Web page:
California-based Nimbelink and Georgia-based Simplex Wireless, both responding to the post, said they had similar conclusions about the viability of cellular IoT, and similar-sounding solutions to promote it. And a couple of IoT solution providers, in the form of environmental monitoring firm Ayyeka and crop monitoring firm Semios said in the comments they had gone with cellular IoT as “by far the best solution” and a “gamechanger… for simple connected sensors”, respectively.

But the most forthright response to the TEKTELIC slide at The Things Conference came from Paul Pinault, vice president of product strategy at France-based industrial IoT provider Braincube, and a presenter himself on stage in Amsterdam. Writing in a blog post, on his own blog site Disk91, he said: “[It was] an active bashing session from TEKTELIC on stage… [which] displayed sh*tty things [about] competition [in the market].”

Pinault, whose Amsterdam presentation made the case for an every-tech industrial IoT environment (where Sigfox plays alongside LoRaWAN and Wirepas, and adjacent to NB-IoT and Wi-Fi, and a step removed from LTE, 5G, and wired Ethernet), defended the achievements (if not the models, directly) of Sigfox and Helium. (Note: the quotes below, from his Disk91 review, are reworded for purposes of language and clarity.)

On Sigfox, he wrote: “When The Things Industries (TTI) has just announced its first million devices with a network construction [that] started just about a year after Sigfox, [then] 20 million connections is not so bad.” It might be argued The Things Network (TTN) – actually; another community based network roaming model – has been de-prioritised by The Things People (TTN/TTI) as its flagship concern in favour of the TTI project.

But Pinault continued: “If you missed the [Helium] wave that made your competitors super rich two years ago, how can you go on stage and pretend to talk about the next wave? The argument is [that Helium is the] biggest network without any connections. [Which is] 50 percent true [because] it is the biggest network. But if you talk about 10,000 devices which may or may not be for sale on eBay, it is still only one percent [of all the gateways on the network].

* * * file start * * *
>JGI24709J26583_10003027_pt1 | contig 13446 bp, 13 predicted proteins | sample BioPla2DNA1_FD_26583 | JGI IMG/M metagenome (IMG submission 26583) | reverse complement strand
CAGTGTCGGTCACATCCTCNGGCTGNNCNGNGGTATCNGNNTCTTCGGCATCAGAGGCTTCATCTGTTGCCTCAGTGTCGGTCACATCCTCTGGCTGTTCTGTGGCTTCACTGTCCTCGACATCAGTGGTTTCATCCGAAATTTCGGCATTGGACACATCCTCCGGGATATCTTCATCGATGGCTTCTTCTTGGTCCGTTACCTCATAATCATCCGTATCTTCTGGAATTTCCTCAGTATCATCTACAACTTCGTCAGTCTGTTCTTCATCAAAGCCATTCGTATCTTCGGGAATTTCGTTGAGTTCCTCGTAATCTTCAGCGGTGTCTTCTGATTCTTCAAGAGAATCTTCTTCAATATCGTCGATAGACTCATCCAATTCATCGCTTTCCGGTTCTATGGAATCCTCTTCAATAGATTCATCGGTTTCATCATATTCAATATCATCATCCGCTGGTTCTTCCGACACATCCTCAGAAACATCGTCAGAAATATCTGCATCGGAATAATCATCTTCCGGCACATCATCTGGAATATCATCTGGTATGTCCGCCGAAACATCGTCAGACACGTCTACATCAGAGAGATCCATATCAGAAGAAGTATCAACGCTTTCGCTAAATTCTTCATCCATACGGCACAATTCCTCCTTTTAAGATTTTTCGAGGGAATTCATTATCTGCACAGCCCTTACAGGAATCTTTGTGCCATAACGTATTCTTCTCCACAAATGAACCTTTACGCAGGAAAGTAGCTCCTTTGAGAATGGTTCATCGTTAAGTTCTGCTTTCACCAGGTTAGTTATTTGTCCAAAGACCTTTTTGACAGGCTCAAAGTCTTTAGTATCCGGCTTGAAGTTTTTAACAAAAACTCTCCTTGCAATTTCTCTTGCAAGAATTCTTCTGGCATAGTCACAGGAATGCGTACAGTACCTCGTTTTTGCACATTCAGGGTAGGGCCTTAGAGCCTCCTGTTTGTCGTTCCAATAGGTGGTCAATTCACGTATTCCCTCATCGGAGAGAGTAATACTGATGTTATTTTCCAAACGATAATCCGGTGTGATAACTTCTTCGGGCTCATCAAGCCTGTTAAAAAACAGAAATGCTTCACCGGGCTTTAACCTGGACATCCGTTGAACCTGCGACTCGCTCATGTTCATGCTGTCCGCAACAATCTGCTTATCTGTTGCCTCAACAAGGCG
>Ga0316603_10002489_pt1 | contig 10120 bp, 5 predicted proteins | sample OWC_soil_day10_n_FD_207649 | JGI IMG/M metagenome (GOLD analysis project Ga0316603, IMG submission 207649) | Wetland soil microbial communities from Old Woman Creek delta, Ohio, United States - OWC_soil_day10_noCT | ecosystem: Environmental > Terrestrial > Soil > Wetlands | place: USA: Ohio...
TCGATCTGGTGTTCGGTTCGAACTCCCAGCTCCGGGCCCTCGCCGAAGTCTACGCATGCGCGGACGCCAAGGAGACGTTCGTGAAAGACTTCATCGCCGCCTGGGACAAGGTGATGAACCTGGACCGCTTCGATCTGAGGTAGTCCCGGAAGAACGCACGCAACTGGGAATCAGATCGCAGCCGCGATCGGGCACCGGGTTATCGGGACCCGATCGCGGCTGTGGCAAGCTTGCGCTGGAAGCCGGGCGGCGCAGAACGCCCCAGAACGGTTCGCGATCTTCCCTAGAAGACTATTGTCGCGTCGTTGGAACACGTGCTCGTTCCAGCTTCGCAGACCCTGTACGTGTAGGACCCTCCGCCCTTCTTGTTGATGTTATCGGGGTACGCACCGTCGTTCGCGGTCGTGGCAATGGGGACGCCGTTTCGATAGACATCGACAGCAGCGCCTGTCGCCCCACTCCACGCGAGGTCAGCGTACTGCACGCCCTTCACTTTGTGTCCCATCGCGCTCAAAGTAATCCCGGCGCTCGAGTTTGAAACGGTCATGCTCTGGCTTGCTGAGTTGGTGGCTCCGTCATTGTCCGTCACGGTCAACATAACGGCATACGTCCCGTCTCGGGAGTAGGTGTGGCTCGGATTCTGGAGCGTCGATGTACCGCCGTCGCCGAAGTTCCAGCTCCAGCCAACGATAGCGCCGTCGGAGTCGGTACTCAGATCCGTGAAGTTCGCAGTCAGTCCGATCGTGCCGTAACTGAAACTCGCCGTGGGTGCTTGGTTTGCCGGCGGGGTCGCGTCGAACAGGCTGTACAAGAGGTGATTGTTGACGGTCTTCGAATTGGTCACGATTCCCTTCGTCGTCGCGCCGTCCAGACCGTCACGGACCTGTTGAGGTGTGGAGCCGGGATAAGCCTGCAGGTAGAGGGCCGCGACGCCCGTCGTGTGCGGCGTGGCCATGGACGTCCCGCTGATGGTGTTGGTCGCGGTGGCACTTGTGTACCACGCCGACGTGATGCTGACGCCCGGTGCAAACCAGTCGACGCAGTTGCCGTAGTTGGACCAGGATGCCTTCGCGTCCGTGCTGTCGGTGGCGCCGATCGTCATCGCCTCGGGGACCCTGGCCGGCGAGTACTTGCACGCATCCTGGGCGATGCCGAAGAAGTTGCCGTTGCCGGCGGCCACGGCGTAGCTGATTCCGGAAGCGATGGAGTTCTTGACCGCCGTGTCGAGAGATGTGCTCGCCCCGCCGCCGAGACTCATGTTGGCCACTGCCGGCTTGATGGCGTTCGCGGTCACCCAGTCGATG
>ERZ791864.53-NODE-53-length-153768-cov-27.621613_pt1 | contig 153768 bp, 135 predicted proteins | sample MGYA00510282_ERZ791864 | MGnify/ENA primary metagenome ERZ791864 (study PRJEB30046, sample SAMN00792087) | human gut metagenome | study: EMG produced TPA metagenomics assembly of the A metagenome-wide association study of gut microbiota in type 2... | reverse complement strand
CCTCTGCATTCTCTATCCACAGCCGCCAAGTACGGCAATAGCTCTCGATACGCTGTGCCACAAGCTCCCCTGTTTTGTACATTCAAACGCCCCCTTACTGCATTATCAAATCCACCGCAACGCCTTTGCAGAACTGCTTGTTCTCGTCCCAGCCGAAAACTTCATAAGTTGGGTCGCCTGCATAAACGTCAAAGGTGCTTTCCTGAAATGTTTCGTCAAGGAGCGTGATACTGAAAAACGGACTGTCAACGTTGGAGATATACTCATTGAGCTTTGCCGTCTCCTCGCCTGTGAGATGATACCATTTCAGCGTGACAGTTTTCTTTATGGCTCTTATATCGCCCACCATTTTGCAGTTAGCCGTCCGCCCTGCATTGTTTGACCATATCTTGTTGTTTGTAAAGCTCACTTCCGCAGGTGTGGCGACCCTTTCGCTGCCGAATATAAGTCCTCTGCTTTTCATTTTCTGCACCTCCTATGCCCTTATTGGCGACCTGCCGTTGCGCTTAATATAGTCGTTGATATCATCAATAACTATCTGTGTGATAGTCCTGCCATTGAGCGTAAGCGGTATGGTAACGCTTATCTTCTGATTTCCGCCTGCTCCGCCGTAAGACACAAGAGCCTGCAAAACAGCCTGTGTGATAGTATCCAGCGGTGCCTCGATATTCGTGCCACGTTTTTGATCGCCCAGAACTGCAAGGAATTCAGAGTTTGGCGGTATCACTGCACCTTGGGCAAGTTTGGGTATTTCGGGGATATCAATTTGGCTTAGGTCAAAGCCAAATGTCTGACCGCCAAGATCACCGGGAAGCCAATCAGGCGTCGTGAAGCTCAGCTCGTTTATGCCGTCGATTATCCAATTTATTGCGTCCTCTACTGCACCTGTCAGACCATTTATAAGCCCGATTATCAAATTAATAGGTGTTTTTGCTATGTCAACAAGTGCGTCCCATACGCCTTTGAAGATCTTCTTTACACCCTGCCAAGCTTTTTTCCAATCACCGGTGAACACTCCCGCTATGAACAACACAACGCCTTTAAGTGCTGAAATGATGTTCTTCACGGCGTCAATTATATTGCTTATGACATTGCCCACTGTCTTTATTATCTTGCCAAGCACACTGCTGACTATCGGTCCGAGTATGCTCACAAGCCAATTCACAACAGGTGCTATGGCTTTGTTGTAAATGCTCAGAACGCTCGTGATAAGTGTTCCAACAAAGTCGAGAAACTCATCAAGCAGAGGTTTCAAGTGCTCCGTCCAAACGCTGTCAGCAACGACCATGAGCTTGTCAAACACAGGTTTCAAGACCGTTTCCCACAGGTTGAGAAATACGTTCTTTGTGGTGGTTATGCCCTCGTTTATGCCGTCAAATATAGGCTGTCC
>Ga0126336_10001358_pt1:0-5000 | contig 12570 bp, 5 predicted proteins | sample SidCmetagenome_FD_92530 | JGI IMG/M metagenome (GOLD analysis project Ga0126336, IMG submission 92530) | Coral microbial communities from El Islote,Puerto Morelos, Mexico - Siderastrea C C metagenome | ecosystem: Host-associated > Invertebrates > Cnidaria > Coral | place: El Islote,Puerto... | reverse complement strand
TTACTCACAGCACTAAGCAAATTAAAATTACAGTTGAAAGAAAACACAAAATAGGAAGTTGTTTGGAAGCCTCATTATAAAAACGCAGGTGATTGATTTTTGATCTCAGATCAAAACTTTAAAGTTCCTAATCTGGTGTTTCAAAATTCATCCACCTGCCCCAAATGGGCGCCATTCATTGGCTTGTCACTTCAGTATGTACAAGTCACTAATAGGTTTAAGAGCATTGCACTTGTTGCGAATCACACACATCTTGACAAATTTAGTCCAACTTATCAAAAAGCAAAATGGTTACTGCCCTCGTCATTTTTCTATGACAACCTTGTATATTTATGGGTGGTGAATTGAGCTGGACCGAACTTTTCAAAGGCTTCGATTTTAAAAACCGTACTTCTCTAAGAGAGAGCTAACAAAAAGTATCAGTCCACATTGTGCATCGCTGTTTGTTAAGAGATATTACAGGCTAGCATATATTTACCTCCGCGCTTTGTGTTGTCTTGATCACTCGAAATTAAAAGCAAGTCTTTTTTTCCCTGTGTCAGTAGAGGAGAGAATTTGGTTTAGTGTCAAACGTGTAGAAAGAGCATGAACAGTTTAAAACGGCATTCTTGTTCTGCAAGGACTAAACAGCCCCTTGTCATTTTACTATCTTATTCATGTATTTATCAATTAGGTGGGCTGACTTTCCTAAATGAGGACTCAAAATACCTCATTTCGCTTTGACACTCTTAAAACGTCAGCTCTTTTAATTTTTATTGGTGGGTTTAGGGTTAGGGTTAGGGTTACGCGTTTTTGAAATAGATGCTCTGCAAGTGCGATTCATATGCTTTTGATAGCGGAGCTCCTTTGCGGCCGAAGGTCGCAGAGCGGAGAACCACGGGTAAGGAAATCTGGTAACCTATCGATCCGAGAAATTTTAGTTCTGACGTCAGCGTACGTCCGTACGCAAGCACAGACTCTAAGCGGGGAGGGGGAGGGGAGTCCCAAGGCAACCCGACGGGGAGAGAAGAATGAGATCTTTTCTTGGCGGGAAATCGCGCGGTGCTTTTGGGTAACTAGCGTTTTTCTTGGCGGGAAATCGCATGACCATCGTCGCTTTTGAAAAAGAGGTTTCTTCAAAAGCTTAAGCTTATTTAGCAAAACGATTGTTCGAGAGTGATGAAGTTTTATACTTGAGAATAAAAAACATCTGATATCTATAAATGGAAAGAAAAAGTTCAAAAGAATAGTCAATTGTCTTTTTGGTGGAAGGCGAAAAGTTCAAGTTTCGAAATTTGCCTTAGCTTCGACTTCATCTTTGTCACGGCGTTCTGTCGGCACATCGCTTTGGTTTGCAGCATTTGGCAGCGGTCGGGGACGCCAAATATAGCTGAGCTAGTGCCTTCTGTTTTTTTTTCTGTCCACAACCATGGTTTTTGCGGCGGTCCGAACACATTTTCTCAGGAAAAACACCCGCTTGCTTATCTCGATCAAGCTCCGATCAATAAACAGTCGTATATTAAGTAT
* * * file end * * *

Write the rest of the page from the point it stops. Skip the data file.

“But it is 50 percent wrong, as well, because there is active usage and an active ecosystem on Helium. The network is just a year old and the crypto-boost network [model] frightens people – [compared with the kind of] open-source network TTN launched. But TTN/TTI is one of the largest and fastest growing networks, [and has] convinced a lot of service providers. So solution providers would do better to look at new market opportunities than to bitch.”

But Nemish followed up with his own LinkedIn post about the furore – noting that his keynote had “caused a few heated discussions even though I stated nothing new” – to make the case again that cellular IoT has potential, and might just be the primary driver for ‘massive IoT’, even to surpass the old forecasts about 20 billion IoT devices. In it, he ran a back-of-the-envelope calculation to say that the cellular market, today, is, well, massive, worth $3.6 trillion-odd.

The maths says there are 7.1 billion smartphones, worth about $600 each, on $30 airtime contracts, on average; and that there are a bunch of other bits and pieces with home connectivity, security, M2M, insurance, asset tracking, services, and the like. “In short, the global cellular market is worth a cool $3.620 trillion,” he writes. If only the smartphone model – killer devices, endless apps, easy access – could transfer to cellular IoT, then scale would be easy enough.

On the IoT side, LoRaWAN is doing great, he writes; the best of the bunch. “With 350 million LoRaWAN devices today, one could estimate connectivity revenue around $1 billion and device revenue of $800 million. [So] it is already a great business… But it is less than 0.1 percent of the cellular business. It is also an apples-and-oranges comparison, as one is aimed at high data rates and the other at low data rates.”

But the cellular market has the global infrastructure to make IoT work, in a way the LoRaWAN market does not – if only it could fix its issues, in the way the LoRaWAN market has. “If operators addressed the IoT connectivity costs, developed IoT solutions and made them available for consumers to use different IoT devices, like what Apple did with the iPhone and apps, then 20 billion is not such a large number… If the cellular IoT business grew to just present two-to-three percent of its total business, it would translate into a $100 billion IoT business.”

Anyway, no real conclusions, just food for thought.